• Setting standards can be a nightmare with STBs. Imagine consolidating multiple offices into one standard. Prepare to have arguments over whether a style should be named “50% gray” or “Gray - 50% or “Gray @ 50%.” In fact, your office might have all of those styles, now adding to the confusion.


  • Most importantly, however, the use of STBs in this way will have created some inconvenient impossibilities. For example:
    • You can’t just download a block or a detail from somewhere and just use it.
    • You can’t receive an updated Xref base from a consultant and just use it.

Instead, you'll have to go through every layer meticulously and confirm that a plot style has been assigned.


  • STBs require constant monitoring of the Plot Style column in the Layer Manager, which already includes numerous columns and a lot of information. With STBs, you'll always need to have yet another column – Plot Style – visible.

We maintain highly strict layer naming and coloring, so whichever method your office uses, you're welcome to do so. It is just wildly discouraged, as STBs simply do not offer anything other than headaches to the AEC disciplines. Where they shine is in mechanical engineering and other 3D design fields. But in the realm of drafting, they're simply a poor method of managing plot output. STB files take much more effort to maintain than CTB files, and the STB system requires offices to spend constant CAD administration time on something that should be really easy – plotting.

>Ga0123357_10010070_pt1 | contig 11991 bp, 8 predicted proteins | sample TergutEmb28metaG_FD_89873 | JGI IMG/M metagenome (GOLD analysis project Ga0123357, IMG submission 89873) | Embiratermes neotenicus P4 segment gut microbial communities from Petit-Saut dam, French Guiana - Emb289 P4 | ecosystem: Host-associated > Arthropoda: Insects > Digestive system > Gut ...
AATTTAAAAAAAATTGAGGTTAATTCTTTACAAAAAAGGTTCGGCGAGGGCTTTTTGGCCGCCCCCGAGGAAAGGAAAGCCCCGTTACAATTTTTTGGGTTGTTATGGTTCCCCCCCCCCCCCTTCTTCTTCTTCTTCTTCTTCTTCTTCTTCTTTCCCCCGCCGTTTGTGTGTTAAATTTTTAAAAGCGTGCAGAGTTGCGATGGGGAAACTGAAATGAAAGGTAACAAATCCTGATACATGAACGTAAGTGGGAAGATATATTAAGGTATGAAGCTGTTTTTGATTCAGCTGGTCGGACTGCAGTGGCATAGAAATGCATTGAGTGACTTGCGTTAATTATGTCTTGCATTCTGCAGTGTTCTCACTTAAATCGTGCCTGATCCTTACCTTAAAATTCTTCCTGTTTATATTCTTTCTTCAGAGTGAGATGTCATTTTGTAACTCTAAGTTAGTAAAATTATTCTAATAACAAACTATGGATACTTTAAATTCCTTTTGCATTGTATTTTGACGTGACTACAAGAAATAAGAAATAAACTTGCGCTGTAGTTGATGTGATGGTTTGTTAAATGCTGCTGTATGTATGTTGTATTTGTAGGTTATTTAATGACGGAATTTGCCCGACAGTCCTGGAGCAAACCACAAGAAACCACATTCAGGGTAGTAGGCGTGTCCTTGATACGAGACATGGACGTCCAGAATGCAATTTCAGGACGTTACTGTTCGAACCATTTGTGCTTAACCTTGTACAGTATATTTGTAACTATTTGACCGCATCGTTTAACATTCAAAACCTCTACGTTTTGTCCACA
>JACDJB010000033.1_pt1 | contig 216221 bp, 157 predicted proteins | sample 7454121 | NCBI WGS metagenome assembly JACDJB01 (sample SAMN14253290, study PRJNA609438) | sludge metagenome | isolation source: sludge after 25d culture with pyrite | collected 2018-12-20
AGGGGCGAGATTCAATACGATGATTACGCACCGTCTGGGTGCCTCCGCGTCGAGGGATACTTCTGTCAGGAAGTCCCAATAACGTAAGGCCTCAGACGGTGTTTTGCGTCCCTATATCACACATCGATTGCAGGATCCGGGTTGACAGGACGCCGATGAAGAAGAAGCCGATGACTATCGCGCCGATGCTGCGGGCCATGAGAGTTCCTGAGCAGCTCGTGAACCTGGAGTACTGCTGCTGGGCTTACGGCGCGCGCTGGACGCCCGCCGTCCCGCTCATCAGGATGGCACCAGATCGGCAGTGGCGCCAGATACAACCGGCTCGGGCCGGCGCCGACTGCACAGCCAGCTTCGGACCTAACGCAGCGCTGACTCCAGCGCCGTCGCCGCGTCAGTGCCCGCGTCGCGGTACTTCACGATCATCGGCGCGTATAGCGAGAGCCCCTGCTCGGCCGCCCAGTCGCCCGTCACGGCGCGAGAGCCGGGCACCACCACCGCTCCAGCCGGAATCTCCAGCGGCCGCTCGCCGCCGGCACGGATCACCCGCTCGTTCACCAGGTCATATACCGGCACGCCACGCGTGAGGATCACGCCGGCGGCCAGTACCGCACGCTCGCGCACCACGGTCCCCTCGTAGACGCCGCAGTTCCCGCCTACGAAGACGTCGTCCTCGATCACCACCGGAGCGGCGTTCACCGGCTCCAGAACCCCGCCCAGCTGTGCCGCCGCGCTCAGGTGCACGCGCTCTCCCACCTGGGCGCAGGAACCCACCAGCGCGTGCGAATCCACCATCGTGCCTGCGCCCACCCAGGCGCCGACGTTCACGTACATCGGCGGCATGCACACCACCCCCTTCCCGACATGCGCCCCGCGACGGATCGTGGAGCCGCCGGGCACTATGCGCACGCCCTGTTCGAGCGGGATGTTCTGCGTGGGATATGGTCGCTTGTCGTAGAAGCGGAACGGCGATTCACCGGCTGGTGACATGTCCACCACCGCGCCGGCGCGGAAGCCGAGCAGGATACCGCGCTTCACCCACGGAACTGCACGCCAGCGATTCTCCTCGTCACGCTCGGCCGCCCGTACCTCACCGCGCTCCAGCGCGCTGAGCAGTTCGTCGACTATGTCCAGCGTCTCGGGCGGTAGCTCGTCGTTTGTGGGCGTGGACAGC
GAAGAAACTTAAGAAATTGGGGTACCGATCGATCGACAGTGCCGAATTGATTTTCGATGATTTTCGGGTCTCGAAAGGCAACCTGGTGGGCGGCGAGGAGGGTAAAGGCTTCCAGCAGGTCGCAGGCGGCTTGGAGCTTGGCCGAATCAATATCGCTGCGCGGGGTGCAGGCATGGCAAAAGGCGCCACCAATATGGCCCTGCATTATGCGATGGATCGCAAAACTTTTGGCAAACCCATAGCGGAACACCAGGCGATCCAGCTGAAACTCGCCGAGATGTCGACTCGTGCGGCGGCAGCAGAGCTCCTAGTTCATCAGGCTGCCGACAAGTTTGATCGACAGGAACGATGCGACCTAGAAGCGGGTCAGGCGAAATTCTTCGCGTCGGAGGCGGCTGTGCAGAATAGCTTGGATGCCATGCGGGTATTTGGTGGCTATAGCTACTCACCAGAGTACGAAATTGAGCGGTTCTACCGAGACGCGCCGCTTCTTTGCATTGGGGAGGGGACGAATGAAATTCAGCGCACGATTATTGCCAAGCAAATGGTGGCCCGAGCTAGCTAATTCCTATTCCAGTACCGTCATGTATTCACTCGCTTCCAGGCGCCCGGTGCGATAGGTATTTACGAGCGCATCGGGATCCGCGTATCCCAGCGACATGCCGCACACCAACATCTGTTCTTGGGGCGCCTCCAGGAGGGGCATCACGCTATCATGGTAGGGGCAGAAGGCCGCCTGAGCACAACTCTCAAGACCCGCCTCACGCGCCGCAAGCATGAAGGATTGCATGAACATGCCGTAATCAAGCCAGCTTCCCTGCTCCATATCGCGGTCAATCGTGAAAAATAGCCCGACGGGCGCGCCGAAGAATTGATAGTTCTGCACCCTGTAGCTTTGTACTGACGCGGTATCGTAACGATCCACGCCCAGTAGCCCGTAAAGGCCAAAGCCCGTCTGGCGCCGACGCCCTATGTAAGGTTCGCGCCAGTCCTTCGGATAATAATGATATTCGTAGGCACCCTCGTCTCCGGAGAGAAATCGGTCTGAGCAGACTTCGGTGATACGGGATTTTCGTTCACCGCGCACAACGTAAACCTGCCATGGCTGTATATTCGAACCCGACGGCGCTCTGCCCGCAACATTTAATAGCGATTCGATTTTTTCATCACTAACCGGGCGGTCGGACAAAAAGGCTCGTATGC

In our view, there's only one reason to use STB files: “We have to because it's our office standard.” 


Invariably (and unfortunately), offices with an STB standard run into one problem or another and find themselves needing to convert to CTB. Ready for a change? See our article on converting STB plot styles to CTB plot styles.

CTB Files and Your Office Standards

You can find some general layer color guidelines, such as the National CAD Standards, but these types of standards will typically only assign a few colors to a small number of line thicknesses – and almost always use the color yellow. They provide a solution for screening in gray, or for having two or three colors to represent the same thickness as many offices prefer to do.



Offices worldwide have come up with their own standards independently – some being well thought out, some representing a continued hobbling together of various employees’ efforts over the years, and some being nothing short of madness. If you are starting from scratch, we recommend starting with the Land F/X defaults, including the LFX Pens document. We have strived to provide a few different colors for each plot thickness while making the differing colors easily discernible.


For information on these defaults, see our Change Land F/X Line Colors documentation. You can also download the Land F/X Pens document from the following link: